Museum Collections

Color photo of a row of gray shelves holding various museum collection artifacts
One of the park's museum storage facilities.

NPS photo

 

Learn and Explore

The museum collections at Klondike Gold Rush National Historical Park have many uses. Every branch of the park uses the collections in one form or another. Visitors can see the impact of the museum program all around them, whether they know it or not.

 
color photo of a shallow gray storage drawer holding open topped white boxes lined with white protective padding holding various small artifacts

NPS photo/ T. Urbanski

Helping Preserve History

Sometimes the museum's impact is obvious. Tour through one of our museum spaces and it clear that the museum program was invovled in the displays. But the collection's influence can be subtle as well. Have you ever visited a park and seen a maintenance team working on historic buildings? Before rehabilitation work begins we need information about the buildings. They may need architectural drawings, soil samples, archeological reports, or original paint samples. Where do they go to find this information? The museum program archives.
 

Serving the Public

Sometimes the park receives an information request from a visitor or private researcher. Using the museum cultural collection is one tool the park can use answer these requests. The collection contains original diaries, letters, historical artifacts, newspapers, and photographs. All of these items aid our researches to help the public.

It is not always the museum program that does the helping. Sometimes the museum program turns to the public for help. For example, to gain a better understanding of the historical photographs in the collection, the park has reached out to local citizens. Many photos in the collection lack context or the persons in them are unknown. To help solve some of these mysteries, the photo collection was opened to locals. As folks poured over the images they offered any insight or identifications they may have. Often seeing the historical photos would trigger forgotten memories and stories to come to light.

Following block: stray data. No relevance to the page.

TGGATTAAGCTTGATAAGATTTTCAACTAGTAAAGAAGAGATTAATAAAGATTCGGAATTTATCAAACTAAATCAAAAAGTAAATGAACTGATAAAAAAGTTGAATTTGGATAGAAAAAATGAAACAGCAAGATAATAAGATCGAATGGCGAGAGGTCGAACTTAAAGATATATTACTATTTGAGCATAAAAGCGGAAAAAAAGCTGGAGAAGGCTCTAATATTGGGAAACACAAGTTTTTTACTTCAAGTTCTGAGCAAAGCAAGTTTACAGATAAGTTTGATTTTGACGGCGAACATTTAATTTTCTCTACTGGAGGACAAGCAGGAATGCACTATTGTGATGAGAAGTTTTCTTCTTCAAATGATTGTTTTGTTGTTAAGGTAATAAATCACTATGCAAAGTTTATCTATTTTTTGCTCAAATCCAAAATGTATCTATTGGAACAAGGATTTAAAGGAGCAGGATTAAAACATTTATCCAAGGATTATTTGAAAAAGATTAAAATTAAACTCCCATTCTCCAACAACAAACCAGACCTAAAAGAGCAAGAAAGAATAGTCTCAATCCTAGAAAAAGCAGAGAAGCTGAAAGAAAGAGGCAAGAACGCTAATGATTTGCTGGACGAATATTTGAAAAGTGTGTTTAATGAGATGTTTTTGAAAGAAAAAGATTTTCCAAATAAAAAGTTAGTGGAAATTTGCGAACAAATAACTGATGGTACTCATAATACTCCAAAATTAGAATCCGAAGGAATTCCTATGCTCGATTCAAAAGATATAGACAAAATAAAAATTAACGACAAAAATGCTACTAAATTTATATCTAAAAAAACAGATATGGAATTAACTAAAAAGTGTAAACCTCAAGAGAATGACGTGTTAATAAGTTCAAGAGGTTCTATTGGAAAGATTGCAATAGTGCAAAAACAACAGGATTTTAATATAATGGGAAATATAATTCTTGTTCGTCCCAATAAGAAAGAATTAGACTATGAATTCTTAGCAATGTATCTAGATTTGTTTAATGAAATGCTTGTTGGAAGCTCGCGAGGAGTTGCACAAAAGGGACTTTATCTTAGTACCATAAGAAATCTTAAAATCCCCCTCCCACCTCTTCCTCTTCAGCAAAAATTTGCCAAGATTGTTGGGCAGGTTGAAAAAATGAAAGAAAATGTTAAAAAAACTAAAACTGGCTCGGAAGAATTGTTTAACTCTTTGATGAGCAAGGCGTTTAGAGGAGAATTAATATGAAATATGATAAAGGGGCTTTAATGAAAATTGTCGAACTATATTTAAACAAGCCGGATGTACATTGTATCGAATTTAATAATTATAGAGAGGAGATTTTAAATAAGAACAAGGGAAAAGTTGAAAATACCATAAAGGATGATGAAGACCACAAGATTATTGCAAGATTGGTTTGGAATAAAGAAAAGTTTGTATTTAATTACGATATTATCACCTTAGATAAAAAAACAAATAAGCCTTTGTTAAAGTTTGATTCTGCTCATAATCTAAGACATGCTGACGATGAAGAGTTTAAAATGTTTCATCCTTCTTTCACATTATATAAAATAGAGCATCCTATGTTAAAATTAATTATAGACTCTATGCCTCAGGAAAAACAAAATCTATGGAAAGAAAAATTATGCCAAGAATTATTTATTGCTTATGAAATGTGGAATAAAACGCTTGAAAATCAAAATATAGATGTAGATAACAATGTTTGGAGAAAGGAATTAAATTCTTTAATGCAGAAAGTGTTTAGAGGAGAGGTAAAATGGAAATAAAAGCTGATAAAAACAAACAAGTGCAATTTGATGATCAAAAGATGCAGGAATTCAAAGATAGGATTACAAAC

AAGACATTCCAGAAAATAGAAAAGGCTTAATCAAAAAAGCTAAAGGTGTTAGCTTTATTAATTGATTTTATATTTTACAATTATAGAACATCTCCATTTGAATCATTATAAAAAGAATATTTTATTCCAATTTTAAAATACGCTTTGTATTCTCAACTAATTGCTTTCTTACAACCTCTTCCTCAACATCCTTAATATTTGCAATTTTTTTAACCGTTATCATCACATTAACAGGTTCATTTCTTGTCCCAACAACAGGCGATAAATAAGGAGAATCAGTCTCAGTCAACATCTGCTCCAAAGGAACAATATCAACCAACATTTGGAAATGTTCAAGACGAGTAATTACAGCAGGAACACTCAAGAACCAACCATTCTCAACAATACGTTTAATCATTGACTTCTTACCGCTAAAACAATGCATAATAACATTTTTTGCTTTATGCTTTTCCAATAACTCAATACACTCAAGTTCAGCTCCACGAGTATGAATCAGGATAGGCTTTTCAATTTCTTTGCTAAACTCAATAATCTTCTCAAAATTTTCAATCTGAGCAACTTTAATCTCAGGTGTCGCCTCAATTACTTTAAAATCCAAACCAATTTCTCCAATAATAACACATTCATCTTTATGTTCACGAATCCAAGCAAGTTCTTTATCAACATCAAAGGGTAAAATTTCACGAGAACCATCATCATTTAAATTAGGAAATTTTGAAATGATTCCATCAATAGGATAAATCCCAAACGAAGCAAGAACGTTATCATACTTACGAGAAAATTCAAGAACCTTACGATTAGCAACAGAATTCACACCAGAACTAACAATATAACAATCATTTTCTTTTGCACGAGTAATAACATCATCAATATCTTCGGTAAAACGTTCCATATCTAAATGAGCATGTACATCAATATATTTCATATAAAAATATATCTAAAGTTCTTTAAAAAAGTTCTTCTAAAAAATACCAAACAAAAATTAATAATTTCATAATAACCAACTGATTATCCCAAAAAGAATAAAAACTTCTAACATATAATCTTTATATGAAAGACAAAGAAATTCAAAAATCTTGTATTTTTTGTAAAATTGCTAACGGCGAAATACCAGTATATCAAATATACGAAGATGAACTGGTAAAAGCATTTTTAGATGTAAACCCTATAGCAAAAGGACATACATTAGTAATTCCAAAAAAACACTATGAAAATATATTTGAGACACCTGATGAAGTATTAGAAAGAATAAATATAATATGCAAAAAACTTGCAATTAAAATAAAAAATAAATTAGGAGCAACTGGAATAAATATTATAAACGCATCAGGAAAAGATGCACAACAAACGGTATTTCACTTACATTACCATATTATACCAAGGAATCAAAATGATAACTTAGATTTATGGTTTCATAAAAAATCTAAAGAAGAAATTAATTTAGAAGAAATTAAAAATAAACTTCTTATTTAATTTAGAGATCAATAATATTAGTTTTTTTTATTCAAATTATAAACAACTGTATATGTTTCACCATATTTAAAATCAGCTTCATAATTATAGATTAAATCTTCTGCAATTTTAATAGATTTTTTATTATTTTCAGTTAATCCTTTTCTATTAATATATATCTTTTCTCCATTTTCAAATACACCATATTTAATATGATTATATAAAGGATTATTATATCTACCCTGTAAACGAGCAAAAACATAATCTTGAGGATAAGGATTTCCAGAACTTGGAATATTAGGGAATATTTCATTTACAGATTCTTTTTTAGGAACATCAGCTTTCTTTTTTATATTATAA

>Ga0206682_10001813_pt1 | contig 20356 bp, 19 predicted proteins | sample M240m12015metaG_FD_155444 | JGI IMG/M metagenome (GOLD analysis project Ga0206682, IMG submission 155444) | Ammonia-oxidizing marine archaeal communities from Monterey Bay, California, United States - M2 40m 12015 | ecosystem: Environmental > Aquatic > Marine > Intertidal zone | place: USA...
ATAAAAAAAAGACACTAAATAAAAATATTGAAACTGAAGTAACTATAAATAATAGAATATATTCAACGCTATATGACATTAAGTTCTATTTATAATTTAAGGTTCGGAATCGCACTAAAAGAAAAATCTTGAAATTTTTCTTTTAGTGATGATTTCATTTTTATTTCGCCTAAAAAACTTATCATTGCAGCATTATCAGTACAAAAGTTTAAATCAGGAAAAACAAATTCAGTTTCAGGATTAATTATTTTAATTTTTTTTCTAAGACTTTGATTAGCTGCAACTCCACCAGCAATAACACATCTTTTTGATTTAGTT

color photo of a beige storage cabinet with three drawers containing open topped boxes lined with white protective padding displaying various zoological specimens, including animal skins and bones
Some of the items stored in the Natural History Collection.

NPS photo/ T. Urbanski

Scientific Applications

The museum program also has a natural history collection. It preserves over six thousand natural specimens. The largest part of the collection is the herbarium.

Park and non-park scientists can use these specimens for research and reference. The samples act as a baseline for scientific research within the park. They document climate fluctuations, air quality, and ecological diversity.

Preserved in the collection are:
  • plants
  • lichens
  • birds
  • fish
  • rodents
  • other mammal skeletons
 
color photo of a shallow gray metal storage drawer holding open topped white boxes lined with white protective padding holding various small artifacts

NPS photo/ T. Urbanski

Protecting the Past for Future Generations

The museum team's mission is to preserve and protect almost 300,000 objects. The cultural collection includes four sub-divisions:
  • Archeology
  • History
  • Archives
  • Ethnology
The natural collection is where you can find plants and animals. This is no small undertaking. Maintaining these items allows people of all disciplines the chance to verify and expand their research.

Want to learn more? Dive deeper into one of these collections:

Last updated: February 21, 2018

Contact the Park

Mailing Address:

Klondike Gold Rush National Historical Park
P.O. Box 517

Skagway, AK 99840

Phone:

(907) 983-9200

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